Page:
Pentagon: No impact from ending gay ban

WASHINGTON Thu May 10, 2012 6:24pm EDT

Joint Chiefs of Staff Gen. Martin Dempsey testifies before the Senate Armed Services Committee hearing on the Defense Authorization Request for Fiscal Year 2013 and the Future Years Defense Program on Capitol Hill in Washington, February 14, 2012. REUTERS/Yuri Gripas

Joint Chiefs of Staff Gen. Martin Dempsey testifies before the Senate Armed Services Committee hearing on the Defense Authorization Request for Fiscal Year 2013 and the Future Years Defense Program on Capitol Hill in Washington, February 14, 2012.

Credit: Reuters/Yuri Gripas

Related Topics

WASHINGTON (Reuters) - After years of worrying what might happen if openly gay troops were allowed in the military, the Pentagon said on Thursday there had been no impact on morale, readiness or unit cohesion in the eight months since the ban on homosexuals was lifted.

President Barack Obama, who on Wednesday became the first U.S. president to publicly support gay marriage, helped champion the end of the U.S. military's "Don't Ask, Don't Tell" policy. He is counting the ban's repeal last September as a fulfillment of one of his campaign promises.

The 1993 policy allowed gays and lesbians to serve in the military only if their sexual orientation was kept a secret. Many senior members of the military publicly warned against repealing the ban in wartime, saying it could hurt cohesion of troops or undermine morale.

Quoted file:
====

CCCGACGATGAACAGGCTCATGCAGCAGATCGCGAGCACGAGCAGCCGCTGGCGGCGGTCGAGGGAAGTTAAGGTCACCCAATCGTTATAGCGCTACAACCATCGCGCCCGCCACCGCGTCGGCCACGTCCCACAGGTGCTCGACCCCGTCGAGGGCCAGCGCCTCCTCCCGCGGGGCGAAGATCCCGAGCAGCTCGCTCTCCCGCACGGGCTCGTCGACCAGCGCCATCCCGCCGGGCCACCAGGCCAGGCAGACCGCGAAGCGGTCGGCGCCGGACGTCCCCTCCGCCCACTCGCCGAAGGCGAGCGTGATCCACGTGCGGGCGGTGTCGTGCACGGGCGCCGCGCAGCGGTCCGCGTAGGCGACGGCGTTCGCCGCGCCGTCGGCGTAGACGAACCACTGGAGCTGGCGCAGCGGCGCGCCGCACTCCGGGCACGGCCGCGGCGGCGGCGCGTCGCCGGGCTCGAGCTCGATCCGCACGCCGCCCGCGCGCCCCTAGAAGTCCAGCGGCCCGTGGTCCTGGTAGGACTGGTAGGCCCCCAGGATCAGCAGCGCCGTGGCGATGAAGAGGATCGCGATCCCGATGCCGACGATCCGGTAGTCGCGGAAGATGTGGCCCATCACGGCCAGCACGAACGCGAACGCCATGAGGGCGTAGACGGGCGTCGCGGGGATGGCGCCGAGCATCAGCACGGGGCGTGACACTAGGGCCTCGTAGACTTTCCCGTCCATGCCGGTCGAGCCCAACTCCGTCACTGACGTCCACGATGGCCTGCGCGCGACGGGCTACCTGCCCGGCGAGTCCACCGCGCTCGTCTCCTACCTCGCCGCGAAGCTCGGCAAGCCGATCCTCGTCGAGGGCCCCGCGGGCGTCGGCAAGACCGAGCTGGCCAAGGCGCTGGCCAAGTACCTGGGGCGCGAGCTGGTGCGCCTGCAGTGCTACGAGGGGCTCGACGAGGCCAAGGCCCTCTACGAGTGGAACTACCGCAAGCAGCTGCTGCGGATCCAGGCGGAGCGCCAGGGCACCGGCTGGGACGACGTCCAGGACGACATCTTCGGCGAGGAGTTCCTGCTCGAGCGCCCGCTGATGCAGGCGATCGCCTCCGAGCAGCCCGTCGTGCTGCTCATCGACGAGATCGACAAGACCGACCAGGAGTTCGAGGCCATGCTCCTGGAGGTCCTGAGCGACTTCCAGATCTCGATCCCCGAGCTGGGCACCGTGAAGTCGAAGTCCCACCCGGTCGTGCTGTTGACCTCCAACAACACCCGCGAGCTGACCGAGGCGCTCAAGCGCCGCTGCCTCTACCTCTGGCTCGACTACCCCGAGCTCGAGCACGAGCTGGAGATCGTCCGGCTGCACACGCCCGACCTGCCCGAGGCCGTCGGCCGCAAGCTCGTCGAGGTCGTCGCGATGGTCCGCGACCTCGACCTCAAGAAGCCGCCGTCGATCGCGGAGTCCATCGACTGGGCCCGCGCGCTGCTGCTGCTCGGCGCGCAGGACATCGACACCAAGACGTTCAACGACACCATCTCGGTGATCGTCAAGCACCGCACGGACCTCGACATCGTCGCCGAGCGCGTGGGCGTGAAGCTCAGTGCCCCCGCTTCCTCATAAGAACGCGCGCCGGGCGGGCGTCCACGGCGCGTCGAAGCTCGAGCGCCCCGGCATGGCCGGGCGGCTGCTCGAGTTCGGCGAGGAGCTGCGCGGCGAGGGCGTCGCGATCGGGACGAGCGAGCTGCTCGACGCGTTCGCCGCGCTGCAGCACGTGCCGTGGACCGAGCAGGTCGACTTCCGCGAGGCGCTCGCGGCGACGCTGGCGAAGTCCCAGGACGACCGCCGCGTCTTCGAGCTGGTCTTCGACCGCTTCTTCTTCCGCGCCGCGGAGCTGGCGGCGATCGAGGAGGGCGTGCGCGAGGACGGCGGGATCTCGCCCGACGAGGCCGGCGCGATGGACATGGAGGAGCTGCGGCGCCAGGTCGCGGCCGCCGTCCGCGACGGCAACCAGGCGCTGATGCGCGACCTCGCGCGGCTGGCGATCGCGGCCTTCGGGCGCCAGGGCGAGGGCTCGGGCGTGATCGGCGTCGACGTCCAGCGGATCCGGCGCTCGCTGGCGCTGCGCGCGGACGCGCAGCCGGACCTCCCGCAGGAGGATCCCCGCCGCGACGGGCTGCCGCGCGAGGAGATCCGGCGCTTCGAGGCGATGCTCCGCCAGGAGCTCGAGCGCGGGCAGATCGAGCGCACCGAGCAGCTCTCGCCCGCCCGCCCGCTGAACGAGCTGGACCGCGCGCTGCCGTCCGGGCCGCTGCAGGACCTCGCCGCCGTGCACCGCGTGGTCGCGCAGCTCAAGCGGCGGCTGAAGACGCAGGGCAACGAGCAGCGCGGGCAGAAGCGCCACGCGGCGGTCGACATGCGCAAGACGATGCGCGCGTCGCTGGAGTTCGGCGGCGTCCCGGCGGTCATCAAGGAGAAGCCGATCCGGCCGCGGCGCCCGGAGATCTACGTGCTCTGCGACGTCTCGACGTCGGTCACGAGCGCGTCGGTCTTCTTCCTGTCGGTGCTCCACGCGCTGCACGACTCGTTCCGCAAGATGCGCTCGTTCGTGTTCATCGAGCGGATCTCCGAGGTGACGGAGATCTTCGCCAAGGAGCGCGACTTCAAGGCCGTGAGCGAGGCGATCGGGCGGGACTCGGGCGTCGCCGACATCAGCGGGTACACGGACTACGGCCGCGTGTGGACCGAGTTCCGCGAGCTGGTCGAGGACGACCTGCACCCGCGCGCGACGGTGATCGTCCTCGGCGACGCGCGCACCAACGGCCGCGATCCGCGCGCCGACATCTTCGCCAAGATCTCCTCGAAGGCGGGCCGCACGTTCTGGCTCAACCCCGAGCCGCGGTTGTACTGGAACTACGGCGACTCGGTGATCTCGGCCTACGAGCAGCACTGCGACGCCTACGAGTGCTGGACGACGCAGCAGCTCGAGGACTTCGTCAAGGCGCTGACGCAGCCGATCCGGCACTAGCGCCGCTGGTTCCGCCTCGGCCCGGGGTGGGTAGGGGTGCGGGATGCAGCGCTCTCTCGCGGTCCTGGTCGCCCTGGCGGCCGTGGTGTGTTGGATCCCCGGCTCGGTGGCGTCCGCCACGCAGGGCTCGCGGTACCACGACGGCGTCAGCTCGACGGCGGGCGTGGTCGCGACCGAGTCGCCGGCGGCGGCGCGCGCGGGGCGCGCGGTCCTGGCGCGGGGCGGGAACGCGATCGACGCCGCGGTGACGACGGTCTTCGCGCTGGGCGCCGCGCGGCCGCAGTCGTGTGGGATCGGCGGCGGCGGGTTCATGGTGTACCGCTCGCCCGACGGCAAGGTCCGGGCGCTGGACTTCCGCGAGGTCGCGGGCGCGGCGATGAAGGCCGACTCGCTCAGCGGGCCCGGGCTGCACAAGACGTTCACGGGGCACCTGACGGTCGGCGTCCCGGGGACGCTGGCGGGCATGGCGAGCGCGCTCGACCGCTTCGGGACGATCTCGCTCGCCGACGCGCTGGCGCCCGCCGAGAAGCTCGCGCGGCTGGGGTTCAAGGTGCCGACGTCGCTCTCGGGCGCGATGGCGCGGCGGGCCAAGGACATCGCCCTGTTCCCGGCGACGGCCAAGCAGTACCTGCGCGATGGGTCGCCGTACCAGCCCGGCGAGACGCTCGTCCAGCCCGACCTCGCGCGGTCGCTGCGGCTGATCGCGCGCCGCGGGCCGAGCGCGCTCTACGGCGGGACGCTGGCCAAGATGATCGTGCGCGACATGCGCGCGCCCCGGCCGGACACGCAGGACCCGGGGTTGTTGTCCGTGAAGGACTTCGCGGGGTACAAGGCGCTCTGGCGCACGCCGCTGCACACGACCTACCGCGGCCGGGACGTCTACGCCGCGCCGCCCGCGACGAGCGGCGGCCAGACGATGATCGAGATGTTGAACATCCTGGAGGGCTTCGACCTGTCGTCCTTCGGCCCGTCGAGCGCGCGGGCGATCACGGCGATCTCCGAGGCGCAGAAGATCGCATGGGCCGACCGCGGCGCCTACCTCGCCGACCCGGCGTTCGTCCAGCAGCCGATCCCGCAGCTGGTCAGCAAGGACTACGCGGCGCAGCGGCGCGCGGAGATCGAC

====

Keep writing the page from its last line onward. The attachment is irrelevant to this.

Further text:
Defense Secretary Leon Panetta, however, said a report he received on Wednesday showed there had been no negative fallout - something he credited to the military's gradual preparation for repeal, which included sensitivity training.

"It's not impacting on morale. It's not impacting on unit cohesion. It is not impacting on readiness," Panetta said.

Army General Martin Dempsey, who as chairman of the Joint Chiefs of Staff is the top U.S. military officer, said: "I have not found any negative effect on good order or discipline."

Asked what many top brass had been afraid of, Dempsey said: "What were we afraid of is we didn't know.

"And I think that the way we were given a year to make this assessment to educate ourselves to collaborate, to build the sense of trust ... I think it worked out well," he said.

Under the "Don't Ask, Don't Tell" policy, more than 14,500 U.S. service members were thrown out of the military since it went into effect in 1993, according to the Servicemembers Legal Defense Network. (See graphic r.reuters.com/vaj83s)

Gay rights groups for years denounced the law and called its end a important milestone in the fight against anti-homosexual discrimination. Some have compared its demise to the integration of the U.S. armed forces.

(Reporting By Phil Stewart)

FILED UNDER:
Comments (0)
This discussion is now closed. We welcome comments on our articles for a limited period after their publication.

Pictures